The U.S. believes that Boko Haram is still moving men to and from (mostly from these days) Mali via Niger. The Boko Haram members fleeing Mali are providing trained (in Mali) men for launching more terror attacks. The U.S. is also not keeping quiet about the fact that the chronic corruption in Nigeria is the main reason for the emergence and persistence of Boko Haram. Most Nigerians accept the corruption angle but the Nigerian politicians are less enthusiastic about losing all that illegal income and prosecuting themselves.
In northern Borno state, where Boko Haram has been most active, the Islamic terrorists have destroyed all but two of the 52 Catholic churches in the state. Boko Haram has been particularly hostile to non-Moslems and southern politicians are having a difficult time restraining southern Christians from retaliating against Moslems living in the largely Christian south. This is what Boko Haram wants, as they see a general religious war as benefitting them. Most Nigerians don’t see it that way. In response to that, Boko Haram is increasingly vocal and specific about its plans to drive all Christians from Nigeria, killing those who resist. Christians are welcome to convert to Islam but going the other way will get you a death sentence from Boko Haram.
March 22, 2013: In the northeast (Adamawa state, on the Cameroon border) a group of gunmen attacked a jail (freeing 127 prisoners), a bank, a police station, and several taverns in the town Ganye, killing 25 people in the process. It’s unclear if the attackers were Boko Haram or local gangsters. Half the population of Adamawa state is Christian and there has not been a lot of Boko Haram activity in the area, but Boko Haram is known to be operating across the border in Cameroon.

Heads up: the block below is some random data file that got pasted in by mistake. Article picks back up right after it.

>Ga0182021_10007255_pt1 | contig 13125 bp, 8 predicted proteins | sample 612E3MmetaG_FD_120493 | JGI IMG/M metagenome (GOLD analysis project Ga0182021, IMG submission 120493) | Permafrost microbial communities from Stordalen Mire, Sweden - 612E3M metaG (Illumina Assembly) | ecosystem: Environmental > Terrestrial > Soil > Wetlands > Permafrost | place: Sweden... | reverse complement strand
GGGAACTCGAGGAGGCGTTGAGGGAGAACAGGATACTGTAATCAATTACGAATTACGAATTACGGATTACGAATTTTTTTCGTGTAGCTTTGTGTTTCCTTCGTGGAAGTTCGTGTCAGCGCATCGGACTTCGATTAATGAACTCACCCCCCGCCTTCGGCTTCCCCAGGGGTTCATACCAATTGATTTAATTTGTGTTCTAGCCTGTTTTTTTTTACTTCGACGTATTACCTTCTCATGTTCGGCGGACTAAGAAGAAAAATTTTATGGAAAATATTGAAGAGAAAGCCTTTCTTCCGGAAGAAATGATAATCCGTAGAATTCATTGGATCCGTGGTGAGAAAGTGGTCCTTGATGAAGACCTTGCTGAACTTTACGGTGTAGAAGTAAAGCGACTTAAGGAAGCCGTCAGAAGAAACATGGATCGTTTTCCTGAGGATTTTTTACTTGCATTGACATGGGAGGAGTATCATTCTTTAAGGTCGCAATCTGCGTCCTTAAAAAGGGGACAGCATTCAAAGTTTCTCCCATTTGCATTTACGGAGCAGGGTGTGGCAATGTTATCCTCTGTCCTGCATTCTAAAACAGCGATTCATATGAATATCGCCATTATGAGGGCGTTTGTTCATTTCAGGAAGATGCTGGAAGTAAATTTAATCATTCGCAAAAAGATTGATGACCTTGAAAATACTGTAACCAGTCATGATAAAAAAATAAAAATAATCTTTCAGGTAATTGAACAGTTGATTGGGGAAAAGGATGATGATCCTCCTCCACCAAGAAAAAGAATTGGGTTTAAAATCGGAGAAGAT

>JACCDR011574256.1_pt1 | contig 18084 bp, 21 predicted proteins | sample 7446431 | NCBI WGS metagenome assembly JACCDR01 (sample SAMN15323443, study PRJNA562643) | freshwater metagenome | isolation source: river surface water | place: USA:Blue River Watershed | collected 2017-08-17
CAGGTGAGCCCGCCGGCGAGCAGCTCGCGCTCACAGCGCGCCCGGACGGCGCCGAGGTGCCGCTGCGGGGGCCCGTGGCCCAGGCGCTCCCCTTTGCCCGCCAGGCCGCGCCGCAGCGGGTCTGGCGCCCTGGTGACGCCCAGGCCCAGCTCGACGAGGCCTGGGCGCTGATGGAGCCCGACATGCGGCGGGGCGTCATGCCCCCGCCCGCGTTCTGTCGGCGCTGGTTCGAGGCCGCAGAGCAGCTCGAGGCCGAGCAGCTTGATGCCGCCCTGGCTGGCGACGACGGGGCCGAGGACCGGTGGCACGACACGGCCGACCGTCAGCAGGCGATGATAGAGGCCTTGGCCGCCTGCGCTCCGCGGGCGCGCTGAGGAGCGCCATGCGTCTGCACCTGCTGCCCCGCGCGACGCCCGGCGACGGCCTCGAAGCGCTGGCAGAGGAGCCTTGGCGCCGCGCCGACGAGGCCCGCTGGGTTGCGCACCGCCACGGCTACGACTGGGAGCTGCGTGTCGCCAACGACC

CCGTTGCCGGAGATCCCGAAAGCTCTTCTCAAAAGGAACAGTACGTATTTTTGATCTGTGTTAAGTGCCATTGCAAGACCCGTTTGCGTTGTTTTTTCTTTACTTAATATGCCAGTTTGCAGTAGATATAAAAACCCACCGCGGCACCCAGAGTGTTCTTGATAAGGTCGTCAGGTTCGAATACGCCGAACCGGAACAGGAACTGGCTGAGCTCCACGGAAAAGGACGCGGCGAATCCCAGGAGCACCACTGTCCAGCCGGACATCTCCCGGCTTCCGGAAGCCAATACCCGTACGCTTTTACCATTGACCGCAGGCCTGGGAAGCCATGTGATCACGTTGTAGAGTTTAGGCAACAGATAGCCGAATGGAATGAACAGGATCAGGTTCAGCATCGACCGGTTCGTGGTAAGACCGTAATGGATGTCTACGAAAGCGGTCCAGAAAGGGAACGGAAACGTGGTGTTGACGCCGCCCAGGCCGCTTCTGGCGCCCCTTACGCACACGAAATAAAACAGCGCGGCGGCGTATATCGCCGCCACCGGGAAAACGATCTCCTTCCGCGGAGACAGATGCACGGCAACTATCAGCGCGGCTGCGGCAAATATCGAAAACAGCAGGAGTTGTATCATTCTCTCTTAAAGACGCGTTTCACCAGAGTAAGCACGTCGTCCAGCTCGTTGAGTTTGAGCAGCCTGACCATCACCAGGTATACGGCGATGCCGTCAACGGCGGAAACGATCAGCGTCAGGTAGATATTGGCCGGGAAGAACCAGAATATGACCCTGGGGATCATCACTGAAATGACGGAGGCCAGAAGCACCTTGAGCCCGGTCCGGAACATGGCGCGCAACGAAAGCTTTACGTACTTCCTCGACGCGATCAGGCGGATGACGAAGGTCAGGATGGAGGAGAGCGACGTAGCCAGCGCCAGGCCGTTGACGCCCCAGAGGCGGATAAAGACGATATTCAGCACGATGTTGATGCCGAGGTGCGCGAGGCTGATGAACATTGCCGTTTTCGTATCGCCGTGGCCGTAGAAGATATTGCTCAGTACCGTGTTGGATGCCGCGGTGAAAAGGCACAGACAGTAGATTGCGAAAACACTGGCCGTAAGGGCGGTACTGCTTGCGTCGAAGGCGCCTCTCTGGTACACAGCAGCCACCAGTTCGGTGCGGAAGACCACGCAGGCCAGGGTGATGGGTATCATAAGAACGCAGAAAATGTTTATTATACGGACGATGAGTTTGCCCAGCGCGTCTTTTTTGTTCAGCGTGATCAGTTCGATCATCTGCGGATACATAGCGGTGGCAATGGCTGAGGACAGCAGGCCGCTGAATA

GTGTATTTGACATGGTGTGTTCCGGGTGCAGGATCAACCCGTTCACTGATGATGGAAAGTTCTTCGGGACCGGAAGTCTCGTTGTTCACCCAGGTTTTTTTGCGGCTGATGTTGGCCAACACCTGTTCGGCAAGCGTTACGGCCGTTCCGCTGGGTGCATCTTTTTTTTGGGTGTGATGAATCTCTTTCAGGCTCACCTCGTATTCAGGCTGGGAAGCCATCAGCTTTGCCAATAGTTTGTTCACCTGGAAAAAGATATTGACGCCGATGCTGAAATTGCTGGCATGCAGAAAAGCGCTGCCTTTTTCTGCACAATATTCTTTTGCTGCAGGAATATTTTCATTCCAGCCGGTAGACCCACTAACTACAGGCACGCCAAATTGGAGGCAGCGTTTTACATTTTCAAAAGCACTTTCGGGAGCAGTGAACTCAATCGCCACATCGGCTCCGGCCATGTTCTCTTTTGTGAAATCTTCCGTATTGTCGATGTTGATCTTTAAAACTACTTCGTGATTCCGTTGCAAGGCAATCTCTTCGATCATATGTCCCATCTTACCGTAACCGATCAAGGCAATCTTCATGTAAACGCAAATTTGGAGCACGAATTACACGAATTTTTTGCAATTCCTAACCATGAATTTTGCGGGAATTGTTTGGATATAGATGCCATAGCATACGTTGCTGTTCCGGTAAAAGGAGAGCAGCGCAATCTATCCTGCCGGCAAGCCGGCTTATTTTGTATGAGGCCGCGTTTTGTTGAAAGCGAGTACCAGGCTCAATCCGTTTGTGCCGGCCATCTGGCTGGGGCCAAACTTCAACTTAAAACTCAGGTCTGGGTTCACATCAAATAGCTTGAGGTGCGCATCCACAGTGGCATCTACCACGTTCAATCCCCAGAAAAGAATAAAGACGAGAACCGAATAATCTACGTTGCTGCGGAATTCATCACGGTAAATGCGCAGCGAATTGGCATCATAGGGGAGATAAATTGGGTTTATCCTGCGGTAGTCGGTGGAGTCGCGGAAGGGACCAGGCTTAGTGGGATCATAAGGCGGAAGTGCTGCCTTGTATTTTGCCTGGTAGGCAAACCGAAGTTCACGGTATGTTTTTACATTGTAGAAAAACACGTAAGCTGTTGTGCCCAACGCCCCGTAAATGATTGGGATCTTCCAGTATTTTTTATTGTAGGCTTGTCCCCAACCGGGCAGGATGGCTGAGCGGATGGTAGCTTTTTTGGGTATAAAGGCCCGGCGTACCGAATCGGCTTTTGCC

March 21, 2013: Two Boko Haram men were arrested in the southern city of Lagos. Police found the two in possession of explosives. This was followed by a police sweep that arrested over 500 foreigners (most of them from Mali and Chad).
March 18, 2013: Boko Haram released an Internet video in which they demanded the release of all Boko Haram prisoners in Nigeria and Cameroon, otherwise they will continue holding seven French tourists (including four children) seized in Cameroon. Boko Haram also promised more attacks in Cameroon. Northern Cameroon, which is adjacent to parts of Nigeria suffering the most Boko Haram violence, is sparsely populated and there are few police.
In the north (Kano state) five bombs went off in a bus station killing 25 people.
March 16, 2013: The government insisted that no ransom be paid to Boko Haram to gain the freedom of seven French citizens being held by the terrorists.